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What is a function?

Functions assign a single output for each of their inputs. In this video, we see examples of various kinds of functions. Created by Sal Khan.

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  • spunky sam blue style avatar for user faz919
    So, one day, I asked my dad if a function could be graphed as a circle. He said yes. But I said no because I thought there would be more than one output of the input. For example, see this program I made:
    https://www.khanacademy.org/cs/a-function/1860626452
    My dad said yes because he said you could find the absolute value of both sides, but I didn't think of it that way. Can someone tell me: who is correct?
    (155 votes)
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    • hopper cool style avatar for user Chuck Towle
      Ωπ fαz919 πΩ ,

      By definition of a function, a circle cannot be a solution to a function.
      A function, by definition, can only have one output value for any input value. So this is one of the few times your Dad may be incorrect. A circle can be defined by an equation, but the equation is not a function.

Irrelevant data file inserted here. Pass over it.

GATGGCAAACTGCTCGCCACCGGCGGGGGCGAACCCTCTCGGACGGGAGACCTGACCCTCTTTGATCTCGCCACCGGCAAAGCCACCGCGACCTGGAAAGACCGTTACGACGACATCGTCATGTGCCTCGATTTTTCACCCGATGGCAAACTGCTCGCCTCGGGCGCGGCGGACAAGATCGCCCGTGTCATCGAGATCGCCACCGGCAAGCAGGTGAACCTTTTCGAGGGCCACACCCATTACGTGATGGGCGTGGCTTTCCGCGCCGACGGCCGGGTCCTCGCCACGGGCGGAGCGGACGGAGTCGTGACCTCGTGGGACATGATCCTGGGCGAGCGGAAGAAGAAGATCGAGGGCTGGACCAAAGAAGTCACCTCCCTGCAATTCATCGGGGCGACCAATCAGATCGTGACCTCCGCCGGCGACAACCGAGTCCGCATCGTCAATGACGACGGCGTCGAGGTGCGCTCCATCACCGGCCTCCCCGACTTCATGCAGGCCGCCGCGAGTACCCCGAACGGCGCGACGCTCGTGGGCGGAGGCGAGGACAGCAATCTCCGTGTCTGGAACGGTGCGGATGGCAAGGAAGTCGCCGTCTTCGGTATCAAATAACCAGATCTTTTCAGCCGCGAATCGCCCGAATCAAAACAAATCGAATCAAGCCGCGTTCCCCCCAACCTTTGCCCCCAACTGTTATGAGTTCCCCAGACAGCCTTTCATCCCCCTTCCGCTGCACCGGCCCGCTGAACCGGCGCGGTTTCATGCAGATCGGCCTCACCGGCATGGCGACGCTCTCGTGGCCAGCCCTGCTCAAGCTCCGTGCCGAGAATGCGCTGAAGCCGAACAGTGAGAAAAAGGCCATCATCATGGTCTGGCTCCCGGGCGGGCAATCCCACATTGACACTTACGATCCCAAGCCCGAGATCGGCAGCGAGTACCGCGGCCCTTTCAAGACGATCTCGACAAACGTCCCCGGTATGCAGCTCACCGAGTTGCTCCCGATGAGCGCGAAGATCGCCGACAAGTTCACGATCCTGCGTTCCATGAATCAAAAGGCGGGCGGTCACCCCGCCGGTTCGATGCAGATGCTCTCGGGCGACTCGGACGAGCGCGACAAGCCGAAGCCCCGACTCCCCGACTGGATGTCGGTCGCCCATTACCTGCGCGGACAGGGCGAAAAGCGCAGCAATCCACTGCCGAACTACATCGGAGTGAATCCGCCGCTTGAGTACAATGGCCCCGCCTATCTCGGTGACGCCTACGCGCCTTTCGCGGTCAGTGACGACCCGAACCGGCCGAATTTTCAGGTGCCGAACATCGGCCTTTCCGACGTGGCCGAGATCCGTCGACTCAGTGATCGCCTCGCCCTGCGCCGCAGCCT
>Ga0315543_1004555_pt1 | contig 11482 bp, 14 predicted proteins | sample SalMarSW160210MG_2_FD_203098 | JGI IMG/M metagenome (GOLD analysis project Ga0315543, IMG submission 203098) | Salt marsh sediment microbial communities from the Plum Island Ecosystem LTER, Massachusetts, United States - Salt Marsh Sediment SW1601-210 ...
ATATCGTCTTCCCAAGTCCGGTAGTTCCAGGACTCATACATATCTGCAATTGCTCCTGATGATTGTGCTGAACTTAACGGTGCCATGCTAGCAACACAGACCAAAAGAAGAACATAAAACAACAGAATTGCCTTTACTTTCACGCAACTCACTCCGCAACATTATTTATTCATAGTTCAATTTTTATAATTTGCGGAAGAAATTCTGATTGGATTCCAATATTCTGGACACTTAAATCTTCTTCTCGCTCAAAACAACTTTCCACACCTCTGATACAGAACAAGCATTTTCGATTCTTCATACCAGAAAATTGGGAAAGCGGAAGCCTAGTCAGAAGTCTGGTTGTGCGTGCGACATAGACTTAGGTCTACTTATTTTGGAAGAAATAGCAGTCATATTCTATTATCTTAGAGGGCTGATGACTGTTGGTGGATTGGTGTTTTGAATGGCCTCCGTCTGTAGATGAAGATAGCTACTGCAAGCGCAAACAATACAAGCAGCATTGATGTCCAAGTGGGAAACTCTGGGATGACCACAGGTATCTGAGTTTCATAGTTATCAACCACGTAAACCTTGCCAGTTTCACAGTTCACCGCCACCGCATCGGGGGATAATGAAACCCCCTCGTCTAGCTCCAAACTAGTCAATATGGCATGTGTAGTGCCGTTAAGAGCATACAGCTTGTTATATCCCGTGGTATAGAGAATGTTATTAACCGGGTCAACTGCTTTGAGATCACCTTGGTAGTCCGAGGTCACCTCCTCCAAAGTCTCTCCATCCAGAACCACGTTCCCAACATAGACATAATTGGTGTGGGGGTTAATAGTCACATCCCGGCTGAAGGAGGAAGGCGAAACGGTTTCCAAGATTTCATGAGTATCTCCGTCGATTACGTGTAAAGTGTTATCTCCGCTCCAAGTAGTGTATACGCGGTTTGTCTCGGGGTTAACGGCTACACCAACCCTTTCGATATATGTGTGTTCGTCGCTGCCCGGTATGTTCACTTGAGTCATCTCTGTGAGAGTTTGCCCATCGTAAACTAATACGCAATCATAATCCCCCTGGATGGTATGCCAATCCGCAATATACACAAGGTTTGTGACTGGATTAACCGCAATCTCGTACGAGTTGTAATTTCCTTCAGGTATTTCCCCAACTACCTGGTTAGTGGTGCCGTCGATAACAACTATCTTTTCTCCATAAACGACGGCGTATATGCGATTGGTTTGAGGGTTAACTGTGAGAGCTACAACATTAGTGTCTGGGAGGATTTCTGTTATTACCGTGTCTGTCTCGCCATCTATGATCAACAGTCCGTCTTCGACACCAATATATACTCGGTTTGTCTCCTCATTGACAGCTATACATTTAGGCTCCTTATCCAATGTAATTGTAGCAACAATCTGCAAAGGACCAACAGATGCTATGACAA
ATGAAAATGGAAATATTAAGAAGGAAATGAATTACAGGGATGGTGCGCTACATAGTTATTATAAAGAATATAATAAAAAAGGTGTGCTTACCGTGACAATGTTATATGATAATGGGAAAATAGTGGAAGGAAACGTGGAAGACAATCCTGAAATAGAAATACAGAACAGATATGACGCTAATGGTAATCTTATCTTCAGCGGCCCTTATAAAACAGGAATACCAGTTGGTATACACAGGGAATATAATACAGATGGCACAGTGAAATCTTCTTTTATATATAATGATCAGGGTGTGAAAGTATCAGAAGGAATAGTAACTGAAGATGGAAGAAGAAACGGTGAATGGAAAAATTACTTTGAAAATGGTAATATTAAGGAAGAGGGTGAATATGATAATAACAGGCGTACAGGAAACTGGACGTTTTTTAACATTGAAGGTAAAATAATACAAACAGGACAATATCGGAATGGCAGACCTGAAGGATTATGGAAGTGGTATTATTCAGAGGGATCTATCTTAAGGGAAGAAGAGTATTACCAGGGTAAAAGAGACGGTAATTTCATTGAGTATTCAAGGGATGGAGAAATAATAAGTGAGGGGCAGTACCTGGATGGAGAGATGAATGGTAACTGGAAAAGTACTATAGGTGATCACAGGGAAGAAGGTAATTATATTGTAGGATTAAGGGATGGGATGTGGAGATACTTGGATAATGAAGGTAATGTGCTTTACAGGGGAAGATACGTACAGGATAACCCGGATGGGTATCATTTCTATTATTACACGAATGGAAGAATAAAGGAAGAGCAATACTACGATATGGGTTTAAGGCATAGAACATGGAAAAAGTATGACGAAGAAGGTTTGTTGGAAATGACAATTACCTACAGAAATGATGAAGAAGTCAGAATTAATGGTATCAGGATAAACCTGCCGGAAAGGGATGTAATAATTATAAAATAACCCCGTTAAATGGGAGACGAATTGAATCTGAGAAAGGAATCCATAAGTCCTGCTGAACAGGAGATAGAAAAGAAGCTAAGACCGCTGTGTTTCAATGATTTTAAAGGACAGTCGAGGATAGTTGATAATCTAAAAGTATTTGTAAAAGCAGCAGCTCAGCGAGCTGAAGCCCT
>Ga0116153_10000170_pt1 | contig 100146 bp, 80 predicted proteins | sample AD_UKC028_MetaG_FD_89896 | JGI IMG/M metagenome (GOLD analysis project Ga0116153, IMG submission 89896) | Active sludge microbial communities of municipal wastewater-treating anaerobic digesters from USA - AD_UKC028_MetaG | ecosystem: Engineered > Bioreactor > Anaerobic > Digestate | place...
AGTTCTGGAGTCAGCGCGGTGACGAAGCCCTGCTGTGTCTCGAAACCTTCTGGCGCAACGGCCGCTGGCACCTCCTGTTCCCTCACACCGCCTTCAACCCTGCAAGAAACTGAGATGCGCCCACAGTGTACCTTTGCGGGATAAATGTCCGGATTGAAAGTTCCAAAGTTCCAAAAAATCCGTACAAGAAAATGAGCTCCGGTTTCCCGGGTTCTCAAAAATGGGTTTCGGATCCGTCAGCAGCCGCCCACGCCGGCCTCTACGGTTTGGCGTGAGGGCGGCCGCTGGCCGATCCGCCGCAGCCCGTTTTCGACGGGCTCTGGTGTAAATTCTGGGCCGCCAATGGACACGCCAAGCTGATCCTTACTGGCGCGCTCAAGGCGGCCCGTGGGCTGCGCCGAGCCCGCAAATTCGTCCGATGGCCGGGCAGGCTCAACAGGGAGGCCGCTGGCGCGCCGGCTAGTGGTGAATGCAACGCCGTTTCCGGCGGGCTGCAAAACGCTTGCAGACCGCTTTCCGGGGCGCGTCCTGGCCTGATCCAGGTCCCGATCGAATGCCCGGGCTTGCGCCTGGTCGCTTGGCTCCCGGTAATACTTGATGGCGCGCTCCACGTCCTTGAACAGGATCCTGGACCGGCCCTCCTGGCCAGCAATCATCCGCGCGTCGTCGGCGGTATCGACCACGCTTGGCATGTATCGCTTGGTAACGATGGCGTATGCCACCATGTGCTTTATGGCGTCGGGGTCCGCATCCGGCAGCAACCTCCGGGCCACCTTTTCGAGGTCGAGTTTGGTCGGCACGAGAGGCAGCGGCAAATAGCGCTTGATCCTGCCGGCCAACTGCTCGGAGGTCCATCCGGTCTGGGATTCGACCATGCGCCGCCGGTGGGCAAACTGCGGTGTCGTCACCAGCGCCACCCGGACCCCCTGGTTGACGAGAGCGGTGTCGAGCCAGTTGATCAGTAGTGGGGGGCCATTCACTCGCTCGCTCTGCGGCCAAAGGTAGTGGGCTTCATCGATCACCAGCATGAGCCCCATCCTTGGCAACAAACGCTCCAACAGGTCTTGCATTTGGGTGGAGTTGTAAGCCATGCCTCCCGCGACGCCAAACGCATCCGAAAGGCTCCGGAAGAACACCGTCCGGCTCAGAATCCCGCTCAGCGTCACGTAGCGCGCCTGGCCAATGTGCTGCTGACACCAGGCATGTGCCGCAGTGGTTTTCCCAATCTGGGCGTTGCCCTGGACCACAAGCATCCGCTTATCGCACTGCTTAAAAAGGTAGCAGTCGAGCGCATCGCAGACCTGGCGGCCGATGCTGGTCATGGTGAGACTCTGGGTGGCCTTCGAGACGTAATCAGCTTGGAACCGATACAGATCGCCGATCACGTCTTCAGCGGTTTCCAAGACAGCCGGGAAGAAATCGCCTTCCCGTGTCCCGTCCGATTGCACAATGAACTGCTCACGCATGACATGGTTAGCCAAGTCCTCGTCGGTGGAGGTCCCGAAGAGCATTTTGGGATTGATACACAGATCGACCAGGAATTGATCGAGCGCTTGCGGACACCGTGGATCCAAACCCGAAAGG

But a circle can be graphed by two functions on the same graph.
      y=√(r²-x²) and y=-√(r²-x²)

      If you look at this program, you will see that it used two functions to create the graph: http://www.khanacademy.org/cs/xr-yr-1/1807411349
      (172 votes)
  • winston baby style avatar for user Hannah
    at why is y a square root of three? why not 3 squared?
    (2 votes)
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    • piceratops ultimate style avatar for user Brendan
      You have to remember that in algebra, what is done to one side of the equation has to also be done to the other side of the equation. When y^2 = 3, in order to find out what y is equal to, you have to get rid of the square. If you square 3, you also have to square the other side of the equation to make it equal. 3^2 would be equal to y^4, which doesn't really help us. Instead, get rid of the square by getting the square root of y squared (which is equal to y) and then finding the square root of the 3.
      (369 votes)
  • leaf green style avatar for user WillMosher
    What's the difference between functions in algebra and functions in programming languages? Is here one?
    (110 votes)
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    • male robot hal style avatar for user Cameron
      In programming, the concept of functions came from the idea of functions in mathematics.

      How they are similar:

      In math: